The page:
Moral hypocrites

The Catholic bishops hate Biden and love Trump. What a bunch of moral hypocrites. Much more could be said. Glad I bailed on this outfit more than a half century ago.

Buffalo’s socialist mayor

From afar India Walton seems like a pretty remarkable candidate. From what I read she made a firm commitment to bring a new form of governance to the city of Buffalo, making people and their needs – not real estate interests, not police – the foremost priority.

I don’t know how much her avowed socialist pedigree figured in her campaign and election. Probably on the margins and there is nothing wrong with that. But what I find interesting is that she had no hesitation not only to embrace socialism on election night when asked if she was a socialist by a local reporter but also the dexterity to give a quick and succinct – not long winded – rendering of socialism in her reply: “All it means is that I’m putting people first. People over profits. I’m representing the working class, the poor, the forgotten.”

I doubt if I would have answered the question this way years ago, but her reply captures, for me at this point in my political life, the essence of what socialist governance should be about, albeit with this addendum – robust mass participation and decision making – deep democratization – in the affairs that matter in people’s lives should be a distinguishing feature of socialism as well. I’m sure the new mayor would agree.

Urgency of now

The Biden agenda, which represents the beginnings of a significant break from neoliberalism – an ideology and practice that dominated the country’s political, economic, and ideological life for nearly 4 decades – should command the attention and receive the full support of the expansive coalition that elected Biden last year. The main task of this coalition, therefore, isn’t to “critique” or “push” or or “fine tune” the many positive legislative initiatives of the administration or to passively observe the clash that is taking place between the administration and Congressional Democrats on the one hand and Congressional Republicans on the other. Quite the contrary. Practical engagement in support of Biden’s domestic agenda should be the watchword.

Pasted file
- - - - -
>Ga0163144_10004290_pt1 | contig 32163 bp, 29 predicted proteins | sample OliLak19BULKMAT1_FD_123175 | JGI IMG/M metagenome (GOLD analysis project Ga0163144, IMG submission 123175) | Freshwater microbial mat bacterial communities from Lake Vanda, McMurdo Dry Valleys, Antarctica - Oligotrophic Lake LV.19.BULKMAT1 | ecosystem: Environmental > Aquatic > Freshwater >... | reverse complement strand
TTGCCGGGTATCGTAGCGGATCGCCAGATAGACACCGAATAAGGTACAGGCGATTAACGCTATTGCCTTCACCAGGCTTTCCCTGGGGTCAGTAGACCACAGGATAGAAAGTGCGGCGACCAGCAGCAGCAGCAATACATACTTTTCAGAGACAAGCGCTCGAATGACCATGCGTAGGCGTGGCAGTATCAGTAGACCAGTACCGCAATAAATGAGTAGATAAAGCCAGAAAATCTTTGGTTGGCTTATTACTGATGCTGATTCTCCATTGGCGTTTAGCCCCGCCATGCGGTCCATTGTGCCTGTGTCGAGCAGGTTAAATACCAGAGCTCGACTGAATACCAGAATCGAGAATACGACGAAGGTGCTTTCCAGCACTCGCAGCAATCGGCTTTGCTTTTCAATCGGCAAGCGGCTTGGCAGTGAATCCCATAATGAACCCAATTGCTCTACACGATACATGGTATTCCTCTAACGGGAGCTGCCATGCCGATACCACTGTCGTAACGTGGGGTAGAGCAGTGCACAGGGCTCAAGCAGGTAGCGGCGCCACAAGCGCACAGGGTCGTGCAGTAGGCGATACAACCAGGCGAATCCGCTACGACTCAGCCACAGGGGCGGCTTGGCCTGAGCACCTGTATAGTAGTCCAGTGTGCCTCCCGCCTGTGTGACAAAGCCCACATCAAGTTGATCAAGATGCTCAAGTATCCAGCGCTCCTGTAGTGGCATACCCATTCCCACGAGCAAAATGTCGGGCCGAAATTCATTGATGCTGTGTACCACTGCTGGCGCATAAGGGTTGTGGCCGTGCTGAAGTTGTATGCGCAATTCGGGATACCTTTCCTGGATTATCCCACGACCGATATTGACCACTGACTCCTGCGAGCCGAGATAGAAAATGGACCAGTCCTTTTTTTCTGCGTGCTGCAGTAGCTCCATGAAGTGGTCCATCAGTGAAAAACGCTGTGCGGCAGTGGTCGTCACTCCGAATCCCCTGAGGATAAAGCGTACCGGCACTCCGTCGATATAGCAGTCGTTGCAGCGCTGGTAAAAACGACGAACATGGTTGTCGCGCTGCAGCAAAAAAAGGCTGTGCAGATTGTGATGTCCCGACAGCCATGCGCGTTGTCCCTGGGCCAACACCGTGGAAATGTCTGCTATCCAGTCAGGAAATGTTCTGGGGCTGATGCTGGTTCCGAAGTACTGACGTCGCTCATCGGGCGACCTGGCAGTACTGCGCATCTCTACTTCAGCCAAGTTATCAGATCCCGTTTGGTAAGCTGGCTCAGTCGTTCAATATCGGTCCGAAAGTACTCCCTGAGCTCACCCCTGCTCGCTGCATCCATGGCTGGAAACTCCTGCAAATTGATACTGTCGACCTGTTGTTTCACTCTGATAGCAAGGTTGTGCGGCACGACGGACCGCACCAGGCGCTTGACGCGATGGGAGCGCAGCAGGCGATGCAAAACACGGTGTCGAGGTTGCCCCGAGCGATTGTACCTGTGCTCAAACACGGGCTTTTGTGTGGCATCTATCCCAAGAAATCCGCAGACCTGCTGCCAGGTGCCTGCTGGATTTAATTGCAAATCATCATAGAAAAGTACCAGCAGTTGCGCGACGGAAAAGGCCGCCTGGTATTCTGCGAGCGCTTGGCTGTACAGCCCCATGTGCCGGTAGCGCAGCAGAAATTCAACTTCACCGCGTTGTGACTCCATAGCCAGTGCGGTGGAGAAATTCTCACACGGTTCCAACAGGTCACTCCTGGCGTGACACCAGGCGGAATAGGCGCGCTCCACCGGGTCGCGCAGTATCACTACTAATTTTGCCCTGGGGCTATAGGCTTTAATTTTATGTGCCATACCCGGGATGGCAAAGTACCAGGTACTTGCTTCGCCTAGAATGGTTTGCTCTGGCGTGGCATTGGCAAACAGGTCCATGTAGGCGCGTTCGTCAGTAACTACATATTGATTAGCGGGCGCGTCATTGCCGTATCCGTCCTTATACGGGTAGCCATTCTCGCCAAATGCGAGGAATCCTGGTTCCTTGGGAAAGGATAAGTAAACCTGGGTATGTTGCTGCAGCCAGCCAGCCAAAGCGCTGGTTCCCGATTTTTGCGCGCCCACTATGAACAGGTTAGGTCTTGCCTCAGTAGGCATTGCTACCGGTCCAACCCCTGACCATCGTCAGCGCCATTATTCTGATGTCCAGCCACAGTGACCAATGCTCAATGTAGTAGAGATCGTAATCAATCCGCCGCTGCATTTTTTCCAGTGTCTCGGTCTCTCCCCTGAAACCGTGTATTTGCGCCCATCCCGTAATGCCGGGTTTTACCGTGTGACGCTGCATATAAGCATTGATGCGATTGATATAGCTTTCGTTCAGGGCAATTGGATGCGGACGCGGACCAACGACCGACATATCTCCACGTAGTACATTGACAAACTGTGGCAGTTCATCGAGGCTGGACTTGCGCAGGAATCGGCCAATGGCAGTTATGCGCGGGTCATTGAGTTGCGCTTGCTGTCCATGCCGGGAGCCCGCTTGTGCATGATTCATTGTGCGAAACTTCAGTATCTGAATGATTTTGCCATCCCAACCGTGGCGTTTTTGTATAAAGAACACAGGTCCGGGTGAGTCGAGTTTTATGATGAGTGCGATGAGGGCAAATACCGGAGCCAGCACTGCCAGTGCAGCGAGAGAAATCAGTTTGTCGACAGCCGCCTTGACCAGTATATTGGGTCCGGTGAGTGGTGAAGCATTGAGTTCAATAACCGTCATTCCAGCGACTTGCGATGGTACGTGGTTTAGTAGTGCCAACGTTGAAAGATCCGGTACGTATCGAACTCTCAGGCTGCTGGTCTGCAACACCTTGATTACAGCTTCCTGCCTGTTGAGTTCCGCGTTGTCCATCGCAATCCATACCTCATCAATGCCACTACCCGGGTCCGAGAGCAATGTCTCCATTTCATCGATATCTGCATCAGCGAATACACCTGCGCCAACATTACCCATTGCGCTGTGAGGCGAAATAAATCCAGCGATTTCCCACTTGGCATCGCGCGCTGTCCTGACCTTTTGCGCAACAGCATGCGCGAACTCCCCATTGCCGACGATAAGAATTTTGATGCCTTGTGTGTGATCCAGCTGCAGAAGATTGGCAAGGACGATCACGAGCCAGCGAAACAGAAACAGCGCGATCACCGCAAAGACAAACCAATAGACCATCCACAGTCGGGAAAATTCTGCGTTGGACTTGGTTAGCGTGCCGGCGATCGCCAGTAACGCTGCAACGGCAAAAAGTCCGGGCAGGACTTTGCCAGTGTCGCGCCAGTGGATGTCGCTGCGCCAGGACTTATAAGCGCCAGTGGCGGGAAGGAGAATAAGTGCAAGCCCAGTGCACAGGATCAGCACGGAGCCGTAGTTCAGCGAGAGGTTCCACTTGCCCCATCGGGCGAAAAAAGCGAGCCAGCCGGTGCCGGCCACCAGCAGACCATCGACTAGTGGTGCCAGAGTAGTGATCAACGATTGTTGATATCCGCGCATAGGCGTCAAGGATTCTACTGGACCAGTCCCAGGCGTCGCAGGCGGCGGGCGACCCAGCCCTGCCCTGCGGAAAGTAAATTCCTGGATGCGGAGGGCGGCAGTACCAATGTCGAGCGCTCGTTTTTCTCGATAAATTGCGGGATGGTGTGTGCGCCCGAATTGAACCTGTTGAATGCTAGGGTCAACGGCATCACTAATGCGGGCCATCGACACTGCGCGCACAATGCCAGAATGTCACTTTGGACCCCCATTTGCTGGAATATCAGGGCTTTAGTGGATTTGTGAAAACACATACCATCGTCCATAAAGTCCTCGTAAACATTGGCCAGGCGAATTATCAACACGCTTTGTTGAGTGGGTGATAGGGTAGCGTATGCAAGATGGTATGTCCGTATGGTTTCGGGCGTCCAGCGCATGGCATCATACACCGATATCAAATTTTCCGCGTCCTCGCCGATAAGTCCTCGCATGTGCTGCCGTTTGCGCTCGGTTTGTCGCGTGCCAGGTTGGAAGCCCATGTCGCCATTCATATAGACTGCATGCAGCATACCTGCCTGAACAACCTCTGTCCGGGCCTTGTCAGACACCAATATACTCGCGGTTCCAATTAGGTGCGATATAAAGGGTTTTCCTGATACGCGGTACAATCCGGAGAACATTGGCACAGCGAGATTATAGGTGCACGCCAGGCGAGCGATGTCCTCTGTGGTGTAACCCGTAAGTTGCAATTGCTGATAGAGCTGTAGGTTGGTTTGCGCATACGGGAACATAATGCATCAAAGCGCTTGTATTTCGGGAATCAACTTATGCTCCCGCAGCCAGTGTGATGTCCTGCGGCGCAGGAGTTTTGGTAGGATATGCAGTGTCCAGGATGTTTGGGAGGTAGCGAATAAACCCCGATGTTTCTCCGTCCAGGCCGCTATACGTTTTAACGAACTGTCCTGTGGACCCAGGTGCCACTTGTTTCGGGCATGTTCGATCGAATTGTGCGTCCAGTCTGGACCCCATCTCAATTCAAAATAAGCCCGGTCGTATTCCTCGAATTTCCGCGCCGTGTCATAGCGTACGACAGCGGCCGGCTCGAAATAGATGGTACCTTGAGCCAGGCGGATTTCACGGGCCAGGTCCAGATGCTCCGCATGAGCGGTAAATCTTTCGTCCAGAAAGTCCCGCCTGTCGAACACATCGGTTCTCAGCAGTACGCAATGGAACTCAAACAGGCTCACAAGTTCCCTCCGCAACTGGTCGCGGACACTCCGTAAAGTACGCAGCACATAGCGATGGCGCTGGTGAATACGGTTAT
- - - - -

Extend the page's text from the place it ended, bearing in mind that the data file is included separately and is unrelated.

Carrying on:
Don’t think that the far flung, right wing authoritarian coalition is passively observing what is transpiring in the nation’s capital. From the right wing evangelicals to the right wing extremist media, they understand on a very practical level that the immediate imperative is to defeat – no crush – Biden’s agenda. Everything else in their view pales in comparison. Isn’t a similar urgency and practicality necessary on our side?”

Unstinting support

I would say the sprawling coalition – and progressive and left thinking people in the first place – should give unstinting support to the Biden administration’s agenda – infrastructure, voting rights, etc. The future of the country and the outcome of the midterm elections turn on the administration’s success in enacting its agenda this year and next. And the support should be active, demonstrative and neighbor to neighbor.

Other side of the dialectic

White workers accrue skin privileges in the form of higher wages and salaries, superior health care, access to quality schools and safer neighborhoods, promising job opportunities and promotions, longer life expectancy, and more compared to their brothers and sisters of color. I’m hardly the first one to make this observation in recent years. A legion of commentators have made the same point far better than me. But what goes unmentioned in many instances is the other side of this dialectic. Which is that neither racism nor white skin privileges, which are a product of racism, are an unalloyed blessing for white workers – politically, economically, culturally or morally.

Share This